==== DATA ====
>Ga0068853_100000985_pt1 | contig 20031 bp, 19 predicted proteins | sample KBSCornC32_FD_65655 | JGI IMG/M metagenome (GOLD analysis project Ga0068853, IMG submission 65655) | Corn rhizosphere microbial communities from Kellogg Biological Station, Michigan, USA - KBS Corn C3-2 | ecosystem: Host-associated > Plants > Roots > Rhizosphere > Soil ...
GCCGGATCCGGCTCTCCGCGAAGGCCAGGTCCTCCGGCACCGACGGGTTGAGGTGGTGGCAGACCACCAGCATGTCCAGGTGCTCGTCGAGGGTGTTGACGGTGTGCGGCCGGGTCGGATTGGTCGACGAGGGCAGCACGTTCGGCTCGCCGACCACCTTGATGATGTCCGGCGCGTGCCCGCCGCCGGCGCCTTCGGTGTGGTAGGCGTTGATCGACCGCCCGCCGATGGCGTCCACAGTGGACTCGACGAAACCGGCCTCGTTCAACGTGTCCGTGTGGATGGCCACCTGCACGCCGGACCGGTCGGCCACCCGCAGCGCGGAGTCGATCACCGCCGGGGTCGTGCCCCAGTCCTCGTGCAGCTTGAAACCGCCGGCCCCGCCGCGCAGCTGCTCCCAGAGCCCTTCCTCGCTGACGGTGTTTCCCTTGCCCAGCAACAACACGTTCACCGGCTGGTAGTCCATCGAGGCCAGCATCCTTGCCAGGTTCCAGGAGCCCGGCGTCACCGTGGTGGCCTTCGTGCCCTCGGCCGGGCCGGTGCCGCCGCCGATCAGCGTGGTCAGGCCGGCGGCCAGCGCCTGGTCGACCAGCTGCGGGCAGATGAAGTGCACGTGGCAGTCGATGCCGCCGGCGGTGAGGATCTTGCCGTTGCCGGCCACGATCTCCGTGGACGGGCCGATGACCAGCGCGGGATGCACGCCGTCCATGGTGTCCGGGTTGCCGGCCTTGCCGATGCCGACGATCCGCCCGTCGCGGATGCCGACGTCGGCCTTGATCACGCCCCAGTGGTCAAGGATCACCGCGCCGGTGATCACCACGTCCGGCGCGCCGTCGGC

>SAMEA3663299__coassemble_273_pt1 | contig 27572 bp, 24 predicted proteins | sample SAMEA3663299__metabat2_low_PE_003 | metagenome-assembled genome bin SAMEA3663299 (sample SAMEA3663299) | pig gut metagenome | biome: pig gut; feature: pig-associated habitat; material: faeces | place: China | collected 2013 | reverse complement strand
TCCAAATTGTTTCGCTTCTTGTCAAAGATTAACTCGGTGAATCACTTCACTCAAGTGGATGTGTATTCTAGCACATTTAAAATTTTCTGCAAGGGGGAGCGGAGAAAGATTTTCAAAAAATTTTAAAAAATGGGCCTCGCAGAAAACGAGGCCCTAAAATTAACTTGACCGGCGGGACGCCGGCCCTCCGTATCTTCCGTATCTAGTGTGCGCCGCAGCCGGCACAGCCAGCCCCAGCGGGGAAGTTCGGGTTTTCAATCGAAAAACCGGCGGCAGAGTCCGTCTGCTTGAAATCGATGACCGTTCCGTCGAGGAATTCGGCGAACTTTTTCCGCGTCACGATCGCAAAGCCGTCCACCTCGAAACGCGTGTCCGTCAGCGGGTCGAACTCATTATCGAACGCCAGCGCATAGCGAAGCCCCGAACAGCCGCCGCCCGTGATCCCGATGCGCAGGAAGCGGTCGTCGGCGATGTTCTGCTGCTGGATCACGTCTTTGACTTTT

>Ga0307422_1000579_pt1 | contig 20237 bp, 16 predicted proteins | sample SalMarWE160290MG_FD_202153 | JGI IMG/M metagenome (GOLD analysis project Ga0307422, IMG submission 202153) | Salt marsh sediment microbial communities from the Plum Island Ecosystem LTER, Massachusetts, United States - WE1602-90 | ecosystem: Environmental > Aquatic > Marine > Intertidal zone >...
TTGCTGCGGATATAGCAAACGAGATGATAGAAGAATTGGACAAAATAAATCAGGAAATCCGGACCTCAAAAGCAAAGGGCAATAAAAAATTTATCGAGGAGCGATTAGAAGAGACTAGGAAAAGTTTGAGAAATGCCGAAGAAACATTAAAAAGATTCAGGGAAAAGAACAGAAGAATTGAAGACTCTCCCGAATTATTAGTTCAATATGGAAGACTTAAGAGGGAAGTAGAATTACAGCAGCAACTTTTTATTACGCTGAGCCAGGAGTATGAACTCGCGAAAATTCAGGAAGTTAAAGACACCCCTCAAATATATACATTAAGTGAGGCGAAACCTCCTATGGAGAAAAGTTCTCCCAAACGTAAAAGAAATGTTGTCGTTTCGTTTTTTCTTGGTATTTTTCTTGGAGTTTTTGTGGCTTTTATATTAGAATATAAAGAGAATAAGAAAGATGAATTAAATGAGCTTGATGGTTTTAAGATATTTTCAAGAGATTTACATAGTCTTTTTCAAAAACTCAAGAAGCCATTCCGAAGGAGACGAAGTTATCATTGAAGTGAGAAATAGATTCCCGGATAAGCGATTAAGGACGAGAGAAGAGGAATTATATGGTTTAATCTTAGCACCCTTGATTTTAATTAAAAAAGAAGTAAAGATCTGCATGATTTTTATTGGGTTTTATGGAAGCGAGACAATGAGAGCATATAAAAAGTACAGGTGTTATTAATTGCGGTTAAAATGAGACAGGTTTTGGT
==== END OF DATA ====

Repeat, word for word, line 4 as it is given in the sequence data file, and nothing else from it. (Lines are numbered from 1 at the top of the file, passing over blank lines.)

TCCAAATTGTTTCGCTTCTTGTCAAAGATTAACTCGGTGAATCACTTCACTCAAGTGGATGTGTATTCTAGCACATTTAAAATTTTCTGCAAGGGGGAGCGGAGAAAGATTTTCAAAAAATTTTAAAAAATGGGCCTCGCAGAAAACGAGGCCCTAAAATTAACTTGACCGGCGGGACGCCGGCCCTCCGTATCTTCCGTATCTAGTGTGCGCCGCAGCCGGCACAGCCAGCCCCAGCGGGGAAGTTCGGGTTTTCAATCGAAAAACCGGCGGCAGAGTCCGTCTGCTTGAAATCGATGACCGTTCCGTCGAGGAATTCGGCGAACTTTTTCCGCGTCACGATCGCAAAGCCGTCCACCTCGAAACGCGTGTCCGTCAGCGGGTCGAACTCATTATCGAACGCCAGCGCATAGCGAAGCCCCGAACAGCCGCCGCCCGTGATCCCGATGCGCAGGAAGCGGTCGTCGGCGATGTTCTGCTGCTGGATCACGTCTTTGACTTTT